Charles Dickens's famous opening line in "A Tale of Two Cities," first published in 1859, seems apt to describe the confusion and hope in regard to the present state of the world: "It was the best of times, it was the worst of times ..." Seeing the catastrophic changes of his age, Dickens went on to say: "... it was the age of wisdom, it was the age of foolishness, it was the epoch of belief, it was the epoch of incredulity, it was the season of Light, it was the season of Darkness, it was the spring of hope, it was the winter of despair..." As we leave 2014 behind and enter a new year, the present state of the world is as fractured and chaotic as ever but it is also as promising as Dickens description of London and Paris in the 18th century.
2014 has been a bad year for global justice. War, terrorism, poverty, epidemics, natural and man-made disasters have claimed the lives of thousands of people around the world. One of the painful lessons of 2014 is the recognition of the failure of the international system to solve the deepening problems of the globe from Ukraine to Syria.
The Syrian war, which began in early 2011 with peaceful protests, has entered its fourth year with a devastation unequalled in recent history. As it happens with all protracted conflicts, the Syrian war has become a sideline event for major powers. The death of hundreds of people every week is routine news now. The major powers of the global system, fighting their own proxy wars, have either stultified or killed any serious attempt to change the parameters of the conflict. The U.N. has been utterly ineffective. The result is a modern human suffering the likes of which we have not seen in a very long time.
One of the disastrous consequences of the Syrian war has been the rise of the Islamic State of Iraq and al-Sham (ISIS). Using a bloody and dirty war as its recruiting ground and financial source, ISIS has shown a surprising ability to organize itself as the most effective terrorist organization in the Middle East. Today, it controls vast swathes of land in both Syria and Iraq. ISIS has little chance to take root in the Muslim world, but the damage it has caused is serious enough already. What is clear is that ISIS will not be eliminated as long as the war in Syria continues and Iraq remains fractured and weak.
Despite several attempts, the Palestinian issue was not resolved in 2014 and 2015 does not look any brighter. Palestinian lands remain under occupation, Palestinians are subject to daily humiliation, harassment and persecution. The policies of the government of Prime Minister Benjamin Netanyahu have practically killed whatever is left of the peace process. Netanyahu has done everything possible to kill the two-state solution as well - he has continued settlements, allowed Jewish extremists to attack Al-Aqsa Mosque, attacked Gaza, squeezed the West Bank, fought against the recognition of the future Palestinian state and played the Hamas bogymen to sell his failed policies to his far-right base and to the West. On top of that, the Palestinians are paying the price of internal divisions again. Prospects for a free, democratic, peaceful and prosperous order in Egypt, Yemen and Libya remain small and fragile. Internecine fighting has already claimed many lives. But most importantly, it has undermined the promise of the Arab revolutions for a better and just socio-political order.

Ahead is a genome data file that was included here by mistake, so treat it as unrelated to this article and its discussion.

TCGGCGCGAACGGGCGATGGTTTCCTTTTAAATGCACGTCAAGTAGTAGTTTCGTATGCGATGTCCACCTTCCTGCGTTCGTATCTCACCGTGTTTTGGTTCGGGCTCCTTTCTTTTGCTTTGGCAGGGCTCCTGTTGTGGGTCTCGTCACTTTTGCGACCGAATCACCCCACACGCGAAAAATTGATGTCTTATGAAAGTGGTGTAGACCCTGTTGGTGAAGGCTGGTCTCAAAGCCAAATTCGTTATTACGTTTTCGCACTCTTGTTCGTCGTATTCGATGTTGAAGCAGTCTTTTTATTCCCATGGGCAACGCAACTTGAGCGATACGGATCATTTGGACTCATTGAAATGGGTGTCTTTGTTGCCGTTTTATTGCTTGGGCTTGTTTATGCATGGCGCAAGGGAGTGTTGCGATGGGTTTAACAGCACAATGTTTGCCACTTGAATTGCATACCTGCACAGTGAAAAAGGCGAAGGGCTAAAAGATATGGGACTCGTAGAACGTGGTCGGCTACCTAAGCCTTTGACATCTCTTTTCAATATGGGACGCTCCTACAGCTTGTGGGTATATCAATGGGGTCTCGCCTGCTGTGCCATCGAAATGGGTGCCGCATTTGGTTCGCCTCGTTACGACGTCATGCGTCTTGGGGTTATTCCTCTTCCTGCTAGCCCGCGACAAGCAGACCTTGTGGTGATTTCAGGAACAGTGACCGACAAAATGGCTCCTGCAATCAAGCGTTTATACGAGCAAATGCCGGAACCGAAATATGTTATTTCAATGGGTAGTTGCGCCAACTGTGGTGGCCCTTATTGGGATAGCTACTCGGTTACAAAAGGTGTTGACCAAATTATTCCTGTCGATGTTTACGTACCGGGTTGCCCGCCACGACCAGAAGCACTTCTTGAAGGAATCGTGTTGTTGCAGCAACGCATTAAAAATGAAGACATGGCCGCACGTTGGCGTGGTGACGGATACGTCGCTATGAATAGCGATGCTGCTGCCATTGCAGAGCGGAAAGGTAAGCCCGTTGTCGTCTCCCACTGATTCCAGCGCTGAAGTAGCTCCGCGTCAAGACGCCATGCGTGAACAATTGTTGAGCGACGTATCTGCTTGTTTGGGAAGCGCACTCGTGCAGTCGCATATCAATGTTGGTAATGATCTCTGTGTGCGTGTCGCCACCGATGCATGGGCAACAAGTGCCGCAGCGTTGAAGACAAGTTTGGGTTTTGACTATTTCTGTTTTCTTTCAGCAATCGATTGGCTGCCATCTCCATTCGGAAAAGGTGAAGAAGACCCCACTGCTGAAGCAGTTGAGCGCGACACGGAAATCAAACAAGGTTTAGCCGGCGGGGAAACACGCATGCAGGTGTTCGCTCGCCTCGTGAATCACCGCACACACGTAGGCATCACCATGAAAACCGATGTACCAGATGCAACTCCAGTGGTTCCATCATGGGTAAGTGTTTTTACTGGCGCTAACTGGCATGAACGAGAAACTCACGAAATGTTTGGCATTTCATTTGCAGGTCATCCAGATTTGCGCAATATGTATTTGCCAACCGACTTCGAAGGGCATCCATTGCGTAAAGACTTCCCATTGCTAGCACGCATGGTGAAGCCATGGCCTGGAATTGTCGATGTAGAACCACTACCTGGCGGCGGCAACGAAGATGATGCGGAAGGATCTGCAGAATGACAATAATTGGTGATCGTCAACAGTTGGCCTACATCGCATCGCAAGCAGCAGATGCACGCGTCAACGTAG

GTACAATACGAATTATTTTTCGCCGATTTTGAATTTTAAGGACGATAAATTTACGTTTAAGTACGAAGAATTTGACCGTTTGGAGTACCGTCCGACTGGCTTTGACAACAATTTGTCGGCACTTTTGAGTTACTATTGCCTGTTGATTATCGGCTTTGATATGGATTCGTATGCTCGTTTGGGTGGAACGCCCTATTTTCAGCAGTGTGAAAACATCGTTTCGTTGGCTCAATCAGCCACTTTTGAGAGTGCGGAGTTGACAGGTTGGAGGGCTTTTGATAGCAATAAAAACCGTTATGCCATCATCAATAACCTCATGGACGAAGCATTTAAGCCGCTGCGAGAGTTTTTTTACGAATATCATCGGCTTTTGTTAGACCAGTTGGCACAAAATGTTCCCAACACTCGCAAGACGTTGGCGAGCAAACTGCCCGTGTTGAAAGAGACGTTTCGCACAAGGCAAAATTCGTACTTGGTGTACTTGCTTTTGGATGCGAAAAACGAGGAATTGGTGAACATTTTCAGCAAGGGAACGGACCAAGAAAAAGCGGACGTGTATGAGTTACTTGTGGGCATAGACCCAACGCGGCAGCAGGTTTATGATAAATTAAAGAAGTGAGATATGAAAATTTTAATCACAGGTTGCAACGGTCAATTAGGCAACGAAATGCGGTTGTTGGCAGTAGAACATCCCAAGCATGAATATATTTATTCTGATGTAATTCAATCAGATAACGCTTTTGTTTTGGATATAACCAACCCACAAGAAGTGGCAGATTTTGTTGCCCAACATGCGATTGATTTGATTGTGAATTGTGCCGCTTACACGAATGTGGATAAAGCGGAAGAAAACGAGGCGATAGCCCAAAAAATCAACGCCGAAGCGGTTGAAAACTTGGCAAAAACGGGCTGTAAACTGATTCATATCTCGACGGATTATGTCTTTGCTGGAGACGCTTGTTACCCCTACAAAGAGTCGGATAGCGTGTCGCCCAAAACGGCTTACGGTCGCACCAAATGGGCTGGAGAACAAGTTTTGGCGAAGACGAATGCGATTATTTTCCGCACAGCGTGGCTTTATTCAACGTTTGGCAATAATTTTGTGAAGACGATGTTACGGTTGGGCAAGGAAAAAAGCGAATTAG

Racism and the radical right has been on the rise in Europe. Islamophobia has become more widespread and dangerous. The recent demonstrations in Germany show the alarming level of xenophobia in one of the key countries of Europe. In Sweden, one of the most liberal and tolerant countries in the world, three acts of vandalism and arson attack have been carried out against mosques and worshipers in less than a month.
Attempts are being made to normalize socially acceptable old-fashioned racism in the name of fighting religious extremism. European political leaders have been rather slow in reacting to this growing danger which singles out Islam and Muslims as the root cause of the problem. In addition to openly racist groups, far-right and anti-immigration parties such as National Front in France, National Democratic Party in Germany, Party for Freedom in the Netherlands, Jobbik in Hungary, Golden Dawn in Greece and Ataka in Bulgaria are likely to use the social and economic grievances of European citizens to bolster their positions in 2015.
Dickens had left things in the "barzakh," i.e., the intermediary state of hope and despair. He said the contrast as follows: "...we had everything before us, we had nothing before us, we were all going direct to Heaven, we were all going direct the other way ..."
As we enter 2015, the current state of the world is not any different. Turning despair to hope, darkness to light, ignorance to knowledge, cruelty to justice, war to peace should be the resolution of all resolutions for everyone.
About the author
Presidential spokesperson for the Republic of Turkey